If you are sure you want to pursue an academic path, my advice is to become as proficient at every aspect of success as possible. For example, for tenure and promotion (and to get a tenure-track job) at an R1, you need a CV full of publications, grant experience, a well-rounded teaching portfolio, and at least some evidence of service to the department, university, and field. In each of these areas, there are ways to demonstrate success. Do not put all of your eggs in one basket, unless you are comfortable (and content!) with a job that only focuses on that basket. Also, find your why. Find a topic area that makes you excited to dive deep into the literature, where the questions you can ask far outweigh the answers that already exist. It is a huge advantage of your career in academia to choose what questions to answer, and a huge waste to answer questions you don’t really care about.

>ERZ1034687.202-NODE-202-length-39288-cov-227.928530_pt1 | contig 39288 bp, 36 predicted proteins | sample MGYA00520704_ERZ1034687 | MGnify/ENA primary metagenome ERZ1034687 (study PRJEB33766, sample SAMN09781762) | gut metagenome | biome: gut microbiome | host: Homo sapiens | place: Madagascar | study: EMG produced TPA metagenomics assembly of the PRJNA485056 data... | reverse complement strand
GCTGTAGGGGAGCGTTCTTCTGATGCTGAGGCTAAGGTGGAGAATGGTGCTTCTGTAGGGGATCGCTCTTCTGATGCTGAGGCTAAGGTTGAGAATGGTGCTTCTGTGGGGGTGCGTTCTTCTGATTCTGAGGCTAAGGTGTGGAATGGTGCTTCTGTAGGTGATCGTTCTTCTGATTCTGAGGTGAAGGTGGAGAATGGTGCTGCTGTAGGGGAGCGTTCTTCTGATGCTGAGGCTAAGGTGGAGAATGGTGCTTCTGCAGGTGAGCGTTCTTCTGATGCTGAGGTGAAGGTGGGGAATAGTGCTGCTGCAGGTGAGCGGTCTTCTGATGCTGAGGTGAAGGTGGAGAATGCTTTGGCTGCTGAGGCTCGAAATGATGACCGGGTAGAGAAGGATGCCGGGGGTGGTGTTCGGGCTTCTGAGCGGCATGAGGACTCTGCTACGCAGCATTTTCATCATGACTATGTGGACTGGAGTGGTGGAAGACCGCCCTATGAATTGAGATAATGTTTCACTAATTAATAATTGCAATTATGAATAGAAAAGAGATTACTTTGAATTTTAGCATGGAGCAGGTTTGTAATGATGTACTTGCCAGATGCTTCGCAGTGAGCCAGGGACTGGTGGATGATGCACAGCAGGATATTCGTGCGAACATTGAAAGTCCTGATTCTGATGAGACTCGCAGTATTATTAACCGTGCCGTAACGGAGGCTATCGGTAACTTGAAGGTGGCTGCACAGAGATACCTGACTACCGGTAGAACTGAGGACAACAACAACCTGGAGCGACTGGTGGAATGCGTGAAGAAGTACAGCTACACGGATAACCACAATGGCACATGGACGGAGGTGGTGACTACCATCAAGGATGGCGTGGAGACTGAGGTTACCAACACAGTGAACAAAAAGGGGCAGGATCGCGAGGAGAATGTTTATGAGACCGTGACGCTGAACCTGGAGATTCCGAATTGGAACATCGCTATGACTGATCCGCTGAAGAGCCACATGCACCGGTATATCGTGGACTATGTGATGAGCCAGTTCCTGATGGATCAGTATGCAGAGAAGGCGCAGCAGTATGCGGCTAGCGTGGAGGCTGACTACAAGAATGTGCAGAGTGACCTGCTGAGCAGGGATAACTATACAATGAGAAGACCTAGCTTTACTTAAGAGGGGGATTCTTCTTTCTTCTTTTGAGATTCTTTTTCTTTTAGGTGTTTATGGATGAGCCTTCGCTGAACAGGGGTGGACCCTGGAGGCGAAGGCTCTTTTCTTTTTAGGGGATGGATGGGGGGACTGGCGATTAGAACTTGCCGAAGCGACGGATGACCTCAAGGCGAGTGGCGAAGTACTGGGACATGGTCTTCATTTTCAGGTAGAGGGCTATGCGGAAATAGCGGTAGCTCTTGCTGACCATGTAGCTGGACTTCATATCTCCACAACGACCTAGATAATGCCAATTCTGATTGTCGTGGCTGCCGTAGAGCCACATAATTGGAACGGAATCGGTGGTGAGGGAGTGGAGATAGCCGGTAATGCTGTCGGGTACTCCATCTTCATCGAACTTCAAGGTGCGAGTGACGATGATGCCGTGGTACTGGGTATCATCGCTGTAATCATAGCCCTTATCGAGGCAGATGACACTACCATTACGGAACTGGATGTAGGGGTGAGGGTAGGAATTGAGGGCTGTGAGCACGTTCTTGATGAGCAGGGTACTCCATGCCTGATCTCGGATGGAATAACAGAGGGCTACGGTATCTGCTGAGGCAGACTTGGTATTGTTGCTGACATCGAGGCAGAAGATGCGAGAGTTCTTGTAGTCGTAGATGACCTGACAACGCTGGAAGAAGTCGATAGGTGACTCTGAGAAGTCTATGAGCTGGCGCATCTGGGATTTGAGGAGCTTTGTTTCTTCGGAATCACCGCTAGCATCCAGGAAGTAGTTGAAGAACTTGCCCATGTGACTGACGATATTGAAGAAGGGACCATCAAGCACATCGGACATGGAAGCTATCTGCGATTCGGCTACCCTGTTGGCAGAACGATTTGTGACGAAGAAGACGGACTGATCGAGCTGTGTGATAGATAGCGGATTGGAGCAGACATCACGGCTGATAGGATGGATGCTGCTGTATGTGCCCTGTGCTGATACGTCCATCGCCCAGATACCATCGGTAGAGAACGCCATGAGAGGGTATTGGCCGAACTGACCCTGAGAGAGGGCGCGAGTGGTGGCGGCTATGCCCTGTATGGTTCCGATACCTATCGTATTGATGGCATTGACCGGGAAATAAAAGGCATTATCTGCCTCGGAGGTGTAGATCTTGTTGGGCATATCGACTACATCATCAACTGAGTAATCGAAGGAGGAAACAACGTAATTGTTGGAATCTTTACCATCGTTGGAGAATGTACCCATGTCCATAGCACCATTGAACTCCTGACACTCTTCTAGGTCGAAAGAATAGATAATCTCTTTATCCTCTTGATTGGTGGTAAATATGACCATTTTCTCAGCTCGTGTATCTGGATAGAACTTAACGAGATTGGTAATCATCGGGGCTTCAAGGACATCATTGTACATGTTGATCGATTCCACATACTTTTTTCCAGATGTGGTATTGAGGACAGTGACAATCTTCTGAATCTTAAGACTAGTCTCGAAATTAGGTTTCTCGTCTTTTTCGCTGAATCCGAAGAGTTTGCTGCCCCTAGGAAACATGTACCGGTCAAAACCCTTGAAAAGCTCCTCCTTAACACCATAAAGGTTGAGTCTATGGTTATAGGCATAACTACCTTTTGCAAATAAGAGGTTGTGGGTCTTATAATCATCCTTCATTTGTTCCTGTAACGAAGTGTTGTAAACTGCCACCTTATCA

If you are sure you want to pursue the private sector, I recommend applying for internships as soon as you can, to get some hands-on experience. Sometimes internships are paid, sometimes they are not, but the experience and skills you learn will be invaluable to your future self. I would also recommend learning at least one programming language and becoming familiar with software such as Python, R, and SQL so that you will be more valuable when looking for a job. Learn what designers do, and consider learning design skills. Same with product managers. Update your LinkedIn often and become active in the UX community. Helping others always returns dividends in the long run.
Any other information that you would like to share about yourself with other SoAP members?
Dog lovers out there, find me on social media (@thelovelyharpergrace on IG)! I train, compete, and breed golden retrievers and really enjoy spending time with others who are also passionate about dogs. Harper Grace (4) and Cora (1) do competitive obedience, rally, therapy work, agility, field work, and conformation. You would think I would use an advanced degree in psychology when training dogs, but I am a total pushover when it comes to my own!